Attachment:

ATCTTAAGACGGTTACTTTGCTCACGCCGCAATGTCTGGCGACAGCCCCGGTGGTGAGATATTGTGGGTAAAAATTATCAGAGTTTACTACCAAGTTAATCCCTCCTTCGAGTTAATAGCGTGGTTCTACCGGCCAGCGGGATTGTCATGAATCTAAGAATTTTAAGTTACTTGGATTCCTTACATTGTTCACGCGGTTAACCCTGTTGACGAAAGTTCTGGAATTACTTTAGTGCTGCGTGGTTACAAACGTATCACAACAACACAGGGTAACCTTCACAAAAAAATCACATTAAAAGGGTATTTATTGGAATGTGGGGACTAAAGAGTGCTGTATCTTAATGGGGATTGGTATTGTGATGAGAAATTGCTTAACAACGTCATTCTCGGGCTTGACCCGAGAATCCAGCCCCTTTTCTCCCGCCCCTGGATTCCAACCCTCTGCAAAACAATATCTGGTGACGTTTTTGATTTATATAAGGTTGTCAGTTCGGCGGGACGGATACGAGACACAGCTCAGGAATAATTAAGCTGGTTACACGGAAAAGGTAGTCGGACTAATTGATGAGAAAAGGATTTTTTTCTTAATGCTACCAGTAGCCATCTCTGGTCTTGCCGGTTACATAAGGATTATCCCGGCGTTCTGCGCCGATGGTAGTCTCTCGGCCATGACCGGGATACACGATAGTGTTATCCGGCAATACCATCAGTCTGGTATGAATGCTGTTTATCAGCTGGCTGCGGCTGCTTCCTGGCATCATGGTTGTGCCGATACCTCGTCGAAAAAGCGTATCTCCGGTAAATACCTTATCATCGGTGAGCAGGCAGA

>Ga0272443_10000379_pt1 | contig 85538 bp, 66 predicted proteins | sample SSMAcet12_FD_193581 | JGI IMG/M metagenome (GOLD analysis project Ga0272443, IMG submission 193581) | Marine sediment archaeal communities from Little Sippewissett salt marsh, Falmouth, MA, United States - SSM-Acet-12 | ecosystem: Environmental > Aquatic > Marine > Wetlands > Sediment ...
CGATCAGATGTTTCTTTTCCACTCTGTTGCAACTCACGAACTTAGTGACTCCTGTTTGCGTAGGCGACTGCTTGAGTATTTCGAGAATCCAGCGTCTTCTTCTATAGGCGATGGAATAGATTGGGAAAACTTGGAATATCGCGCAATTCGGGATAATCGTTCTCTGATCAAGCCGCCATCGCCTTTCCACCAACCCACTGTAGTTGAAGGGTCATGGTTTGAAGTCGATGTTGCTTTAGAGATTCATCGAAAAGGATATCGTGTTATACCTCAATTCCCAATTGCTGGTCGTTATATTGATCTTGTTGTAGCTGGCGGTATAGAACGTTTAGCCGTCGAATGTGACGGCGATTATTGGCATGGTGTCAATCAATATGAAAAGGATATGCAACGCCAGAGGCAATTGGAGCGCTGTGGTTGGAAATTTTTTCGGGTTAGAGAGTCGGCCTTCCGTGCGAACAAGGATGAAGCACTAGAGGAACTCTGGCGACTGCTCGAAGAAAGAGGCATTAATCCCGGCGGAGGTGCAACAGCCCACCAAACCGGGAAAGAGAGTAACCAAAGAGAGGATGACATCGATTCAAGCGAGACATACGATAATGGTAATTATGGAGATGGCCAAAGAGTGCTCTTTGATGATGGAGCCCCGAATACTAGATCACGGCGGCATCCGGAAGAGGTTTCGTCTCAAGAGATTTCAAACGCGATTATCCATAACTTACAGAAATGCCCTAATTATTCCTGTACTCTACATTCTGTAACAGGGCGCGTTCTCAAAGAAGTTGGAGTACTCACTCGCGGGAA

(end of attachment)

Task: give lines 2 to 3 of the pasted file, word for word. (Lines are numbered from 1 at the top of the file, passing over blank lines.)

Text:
>Ga0272443_10000379_pt1 | contig 85538 bp, 66 predicted proteins | sample SSMAcet12_FD_193581 | JGI IMG/M metagenome (GOLD analysis project Ga0272443, IMG submission 193581) | Marine sediment archaeal communities from Little Sippewissett salt marsh, Falmouth, MA, United States - SSM-Acet-12 | ecosystem: Environmental > Aquatic > Marine > Wetlands > Sediment ...
CGATCAGATGTTTCTTTTCCACTCTGTTGCAACTCACGAACTTAGTGACTCCTGTTTGCGTAGGCGACTGCTTGAGTATTTCGAGAATCCAGCGTCTTCTTCTATAGGCGATGGAATAGATTGGGAAAACTTGGAATATCGCGCAATTCGGGATAATCGTTCTCTGATCAAGCCGCCATCGCCTTTCCACCAACCCACTGTAGTTGAAGGGTCATGGTTTGAAGTCGATGTTGCTTTAGAGATTCATCGAAAAGGATATCGTGTTATACCTCAATTCCCAATTGCTGGTCGTTATATTGATCTTGTTGTAGCTGGCGGTATAGAACGTTTAGCCGTCGAATGTGACGGCGATTATTGGCATGGTGTCAATCAATATGAAAAGGATATGCAACGCCAGAGGCAATTGGAGCGCTGTGGTTGGAAATTTTTTCGGGTTAGAGAGTCGGCCTTCCGTGCGAACAAGGATGAAGCACTAGAGGAACTCTGGCGACTGCTCGAAGAAAGAGGCATTAATCCCGGCGGAGGTGCAACAGCCCACCAAACCGGGAAAGAGAGTAACCAAAGAGAGGATGACATCGATTCAAGCGAGACATACGATAATGGTAATTATGGAGATGGCCAAAGAGTGCTCTTTGATGATGGAGCCCCGAATACTAGATCACGGCGGCATCCGGAAGAGGTTTCGTCTCAAGAGATTTCAAACGCGATTATCCATAACTTACAGAAATGCCCTAATTATTCCTGTACTCTACATTCTGTAACAGGGCGCGTTCTCAAAGAAGTTGGAGTACTCACTCGCGGGAA